For instance, when the engine misfires, unburnt fuel flows to the catalyst which causes a chemical reaction such as oxidation or deoxidation. As the result, a reaction heat is generated at the catalyst and the catalyst temperature is increased compared with that in the normal run of the engine. The catalyst temperature on this occasion is detected by the above temperature sensor and a failure of the engine is determined by the method as mentioned above. When the abnormality of the engine is determined, the failure diagnosis device for the engine enlightens a display lamp and informs the abnormality to a driver.

Since the conventional failure diagnosis device for an engine is composed as above, for instance, in the high load region of the engine, the air-fuel ratio of the engine is enriched, and unburnt fuel is contained in the exhaust gas as discharged to the air. The unburnt fuel touches the catalyst which causes a chemical reaction and elevates catalyst temperature. As the result, this type of failure is difficult to be differentiated from a failure in an ignition system. Therefore the accuracy of the failure diagnosis is deteriorated.

When the reference temperature is set to a high value to enhance the accuracy of the failure diagnosis, and the above temperature sensor detects a catalyst temperature which is higher than the predetermined reference temperature, the catalyst has already reacted with the unburnt fuel enough to be deteriorated by the heat, and cannot be used.

Furthermore in the conventional method, the detection of the catalyst temperature is not specific to each cylinder or to each group of cylinders. Therefore it is impossible to judge the abnormality of the engine with respect to each cylinder or each group of cylinders.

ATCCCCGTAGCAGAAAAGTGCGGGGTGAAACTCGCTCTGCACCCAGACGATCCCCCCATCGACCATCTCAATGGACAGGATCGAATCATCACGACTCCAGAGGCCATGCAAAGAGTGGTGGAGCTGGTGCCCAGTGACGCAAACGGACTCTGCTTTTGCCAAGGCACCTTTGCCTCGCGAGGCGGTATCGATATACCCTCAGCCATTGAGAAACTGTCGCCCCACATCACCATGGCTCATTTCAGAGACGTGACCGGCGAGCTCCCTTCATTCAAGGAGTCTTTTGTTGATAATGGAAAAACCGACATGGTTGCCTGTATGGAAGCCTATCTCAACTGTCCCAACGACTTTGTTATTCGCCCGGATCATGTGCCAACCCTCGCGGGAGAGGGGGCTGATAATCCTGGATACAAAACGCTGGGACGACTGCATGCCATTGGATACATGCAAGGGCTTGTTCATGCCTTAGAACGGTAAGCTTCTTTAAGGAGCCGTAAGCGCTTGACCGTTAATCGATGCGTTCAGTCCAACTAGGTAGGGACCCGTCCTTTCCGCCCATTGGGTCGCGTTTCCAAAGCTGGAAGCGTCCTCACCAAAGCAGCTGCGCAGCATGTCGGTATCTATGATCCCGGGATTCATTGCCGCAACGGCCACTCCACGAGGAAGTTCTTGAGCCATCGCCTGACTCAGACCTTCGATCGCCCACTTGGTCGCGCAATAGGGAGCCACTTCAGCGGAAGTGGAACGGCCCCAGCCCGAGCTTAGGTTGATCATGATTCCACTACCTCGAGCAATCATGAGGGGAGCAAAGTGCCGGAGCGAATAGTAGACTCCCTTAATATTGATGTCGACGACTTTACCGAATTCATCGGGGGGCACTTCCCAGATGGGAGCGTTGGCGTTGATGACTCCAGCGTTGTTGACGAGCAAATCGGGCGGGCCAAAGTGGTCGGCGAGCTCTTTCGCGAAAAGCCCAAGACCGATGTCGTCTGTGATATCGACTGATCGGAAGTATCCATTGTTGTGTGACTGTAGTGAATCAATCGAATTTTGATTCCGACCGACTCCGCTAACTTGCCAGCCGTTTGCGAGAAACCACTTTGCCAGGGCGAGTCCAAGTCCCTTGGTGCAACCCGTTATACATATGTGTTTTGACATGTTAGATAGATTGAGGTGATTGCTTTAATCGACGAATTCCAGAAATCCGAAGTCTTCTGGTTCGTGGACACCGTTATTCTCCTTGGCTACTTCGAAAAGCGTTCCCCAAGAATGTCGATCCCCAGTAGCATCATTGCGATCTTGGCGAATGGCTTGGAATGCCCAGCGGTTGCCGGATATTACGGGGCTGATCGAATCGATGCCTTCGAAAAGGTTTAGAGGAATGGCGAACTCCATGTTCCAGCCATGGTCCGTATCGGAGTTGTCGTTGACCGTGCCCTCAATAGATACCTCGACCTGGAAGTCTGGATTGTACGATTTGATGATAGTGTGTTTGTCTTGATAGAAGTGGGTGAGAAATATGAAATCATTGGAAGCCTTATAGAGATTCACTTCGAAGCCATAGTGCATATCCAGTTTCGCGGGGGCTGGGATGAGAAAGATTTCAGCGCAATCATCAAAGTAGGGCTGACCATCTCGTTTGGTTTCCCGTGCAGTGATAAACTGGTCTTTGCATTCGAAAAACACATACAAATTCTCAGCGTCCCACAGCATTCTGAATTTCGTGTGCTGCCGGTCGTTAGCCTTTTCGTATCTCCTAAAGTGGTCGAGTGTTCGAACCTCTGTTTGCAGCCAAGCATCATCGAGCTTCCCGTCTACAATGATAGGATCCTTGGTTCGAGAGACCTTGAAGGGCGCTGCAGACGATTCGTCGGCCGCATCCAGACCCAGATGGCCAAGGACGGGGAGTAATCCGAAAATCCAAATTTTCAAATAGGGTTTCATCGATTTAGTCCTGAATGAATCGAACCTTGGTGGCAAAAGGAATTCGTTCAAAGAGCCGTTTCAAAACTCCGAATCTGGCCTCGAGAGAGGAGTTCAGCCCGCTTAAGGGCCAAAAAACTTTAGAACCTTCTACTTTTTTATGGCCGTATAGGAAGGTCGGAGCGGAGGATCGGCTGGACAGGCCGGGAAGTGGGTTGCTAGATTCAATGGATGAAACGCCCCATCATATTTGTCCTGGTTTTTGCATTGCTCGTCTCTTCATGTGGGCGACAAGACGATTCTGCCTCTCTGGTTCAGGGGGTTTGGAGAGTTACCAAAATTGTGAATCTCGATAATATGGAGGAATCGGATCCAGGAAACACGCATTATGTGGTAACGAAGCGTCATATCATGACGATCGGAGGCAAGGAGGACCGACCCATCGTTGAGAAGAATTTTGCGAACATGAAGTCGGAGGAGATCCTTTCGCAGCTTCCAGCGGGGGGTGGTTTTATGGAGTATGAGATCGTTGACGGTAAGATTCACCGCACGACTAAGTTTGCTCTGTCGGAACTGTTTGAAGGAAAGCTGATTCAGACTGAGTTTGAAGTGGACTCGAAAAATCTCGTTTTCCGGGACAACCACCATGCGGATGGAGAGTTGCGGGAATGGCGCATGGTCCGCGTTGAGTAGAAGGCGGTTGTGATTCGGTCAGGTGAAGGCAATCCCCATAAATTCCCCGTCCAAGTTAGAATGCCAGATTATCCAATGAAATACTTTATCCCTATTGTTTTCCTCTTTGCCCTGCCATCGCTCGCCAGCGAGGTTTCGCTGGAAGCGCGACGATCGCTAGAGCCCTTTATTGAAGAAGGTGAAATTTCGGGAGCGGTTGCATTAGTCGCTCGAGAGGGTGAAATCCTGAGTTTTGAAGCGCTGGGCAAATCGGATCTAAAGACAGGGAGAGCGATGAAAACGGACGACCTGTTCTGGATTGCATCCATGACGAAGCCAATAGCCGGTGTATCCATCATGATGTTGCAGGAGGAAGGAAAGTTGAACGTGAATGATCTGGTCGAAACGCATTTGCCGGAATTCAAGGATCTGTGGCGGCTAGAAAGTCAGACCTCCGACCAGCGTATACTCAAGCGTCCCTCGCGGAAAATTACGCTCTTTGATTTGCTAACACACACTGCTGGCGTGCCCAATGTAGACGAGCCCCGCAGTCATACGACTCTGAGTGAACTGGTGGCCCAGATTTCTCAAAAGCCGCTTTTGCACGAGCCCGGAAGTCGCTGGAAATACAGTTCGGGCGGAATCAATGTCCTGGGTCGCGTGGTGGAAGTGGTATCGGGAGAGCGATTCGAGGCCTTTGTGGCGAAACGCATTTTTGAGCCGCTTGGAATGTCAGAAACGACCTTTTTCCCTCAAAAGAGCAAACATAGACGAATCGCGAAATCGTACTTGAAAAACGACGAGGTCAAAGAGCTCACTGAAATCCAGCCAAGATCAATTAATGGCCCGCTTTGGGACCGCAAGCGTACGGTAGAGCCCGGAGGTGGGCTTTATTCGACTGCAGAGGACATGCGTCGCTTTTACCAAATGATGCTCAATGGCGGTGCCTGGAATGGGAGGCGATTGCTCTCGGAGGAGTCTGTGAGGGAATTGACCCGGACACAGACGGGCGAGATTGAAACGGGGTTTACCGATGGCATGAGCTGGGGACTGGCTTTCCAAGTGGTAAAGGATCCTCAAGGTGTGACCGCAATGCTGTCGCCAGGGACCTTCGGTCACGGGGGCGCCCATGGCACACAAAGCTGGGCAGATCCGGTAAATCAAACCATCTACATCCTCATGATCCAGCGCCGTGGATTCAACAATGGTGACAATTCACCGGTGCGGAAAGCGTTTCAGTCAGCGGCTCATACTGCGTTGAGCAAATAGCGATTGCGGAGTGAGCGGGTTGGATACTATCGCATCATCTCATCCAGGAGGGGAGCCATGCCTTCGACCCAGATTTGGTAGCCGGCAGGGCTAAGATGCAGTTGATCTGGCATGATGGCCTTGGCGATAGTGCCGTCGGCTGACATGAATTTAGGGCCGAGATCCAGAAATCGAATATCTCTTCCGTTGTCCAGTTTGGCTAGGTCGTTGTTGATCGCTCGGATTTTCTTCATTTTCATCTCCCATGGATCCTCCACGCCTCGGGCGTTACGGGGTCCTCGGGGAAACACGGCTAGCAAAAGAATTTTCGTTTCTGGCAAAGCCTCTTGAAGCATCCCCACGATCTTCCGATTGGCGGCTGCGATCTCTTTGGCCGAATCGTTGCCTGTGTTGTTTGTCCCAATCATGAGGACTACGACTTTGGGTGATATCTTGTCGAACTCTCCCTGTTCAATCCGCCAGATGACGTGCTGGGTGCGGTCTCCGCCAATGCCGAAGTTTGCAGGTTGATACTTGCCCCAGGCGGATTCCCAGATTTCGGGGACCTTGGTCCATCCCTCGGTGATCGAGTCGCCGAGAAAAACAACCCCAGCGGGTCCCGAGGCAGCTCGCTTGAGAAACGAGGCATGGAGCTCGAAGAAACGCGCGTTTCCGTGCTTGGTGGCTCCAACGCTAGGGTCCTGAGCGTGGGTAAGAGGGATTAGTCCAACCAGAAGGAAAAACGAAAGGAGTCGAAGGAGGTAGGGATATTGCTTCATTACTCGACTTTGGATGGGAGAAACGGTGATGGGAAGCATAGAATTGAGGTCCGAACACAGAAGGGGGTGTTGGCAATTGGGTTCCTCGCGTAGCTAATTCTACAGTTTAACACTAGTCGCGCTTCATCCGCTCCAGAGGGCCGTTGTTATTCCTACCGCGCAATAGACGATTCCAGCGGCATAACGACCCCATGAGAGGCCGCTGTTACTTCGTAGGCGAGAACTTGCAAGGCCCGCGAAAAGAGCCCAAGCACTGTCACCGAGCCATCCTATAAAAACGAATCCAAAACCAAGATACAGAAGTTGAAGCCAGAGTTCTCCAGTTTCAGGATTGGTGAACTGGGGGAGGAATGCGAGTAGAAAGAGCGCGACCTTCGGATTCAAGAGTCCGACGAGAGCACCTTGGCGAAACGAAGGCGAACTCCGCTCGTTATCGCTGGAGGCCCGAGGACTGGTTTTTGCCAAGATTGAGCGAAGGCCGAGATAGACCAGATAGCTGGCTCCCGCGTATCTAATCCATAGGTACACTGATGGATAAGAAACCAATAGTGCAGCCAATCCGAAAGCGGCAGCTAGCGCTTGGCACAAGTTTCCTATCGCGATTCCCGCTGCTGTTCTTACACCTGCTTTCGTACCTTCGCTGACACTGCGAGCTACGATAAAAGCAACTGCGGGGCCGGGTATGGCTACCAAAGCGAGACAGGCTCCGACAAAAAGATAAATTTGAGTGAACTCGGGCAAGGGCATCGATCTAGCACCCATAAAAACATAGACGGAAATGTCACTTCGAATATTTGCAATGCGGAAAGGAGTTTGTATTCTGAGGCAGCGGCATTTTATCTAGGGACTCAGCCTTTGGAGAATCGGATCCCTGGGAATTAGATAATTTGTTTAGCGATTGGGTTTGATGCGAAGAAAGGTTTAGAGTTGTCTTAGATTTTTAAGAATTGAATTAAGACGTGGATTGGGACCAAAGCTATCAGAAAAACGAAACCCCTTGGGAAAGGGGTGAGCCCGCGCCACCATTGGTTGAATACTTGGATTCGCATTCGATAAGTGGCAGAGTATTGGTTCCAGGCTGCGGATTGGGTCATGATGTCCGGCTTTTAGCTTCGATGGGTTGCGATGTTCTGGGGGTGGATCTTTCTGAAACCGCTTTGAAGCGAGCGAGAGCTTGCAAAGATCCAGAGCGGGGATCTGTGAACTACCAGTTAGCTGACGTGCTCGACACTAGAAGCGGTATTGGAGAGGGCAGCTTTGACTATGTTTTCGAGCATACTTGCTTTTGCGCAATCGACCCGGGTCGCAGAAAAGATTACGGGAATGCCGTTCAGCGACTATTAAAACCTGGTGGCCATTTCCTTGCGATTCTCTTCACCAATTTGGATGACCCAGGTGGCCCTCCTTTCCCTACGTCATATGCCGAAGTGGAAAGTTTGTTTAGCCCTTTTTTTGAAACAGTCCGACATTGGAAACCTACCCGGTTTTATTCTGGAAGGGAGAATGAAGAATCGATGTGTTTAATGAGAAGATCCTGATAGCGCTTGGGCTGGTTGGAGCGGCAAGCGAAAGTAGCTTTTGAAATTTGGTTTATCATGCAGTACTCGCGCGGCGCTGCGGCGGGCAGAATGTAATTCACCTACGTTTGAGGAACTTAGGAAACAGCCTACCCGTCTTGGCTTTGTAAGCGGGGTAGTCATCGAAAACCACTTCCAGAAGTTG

SUMMARY OF THE INVENTION

It is an object of the present invention to provide a failure diagnosis device for an engine capable of, in a predetermined running range of the engine, detecting an air-fuel ratio or an exhaust pressure of the engine, judging an abnormality of the engine therefrom, and determining a failure of the engine rapidly and with high accuracy.

According to an aspect of the present invention, there is provided a failure diagnosis device for an engine which comprises means for detecting an air-fuel ratio of the engine installed at an exhaust pipe so that the air-fuel ratio of the engine is detected, means for detecting various informations used to detect a running condition of the engine, means for determining a domain for abnormality detection which determines whether the running condition of the engine falls in a predetermined running condition domain which is defined by various characteristics of the engine and in which the air-fuel ratio of the engine is stabilized, and means for determining an abnormality in a combustion stage of the engine having the running condition of the engine which falls in the first predetermined running condition domain by a predetermined comparison between the air-fuel ratio detected by the means for detecting an air-fuel ratio of the engine and a predetermined value.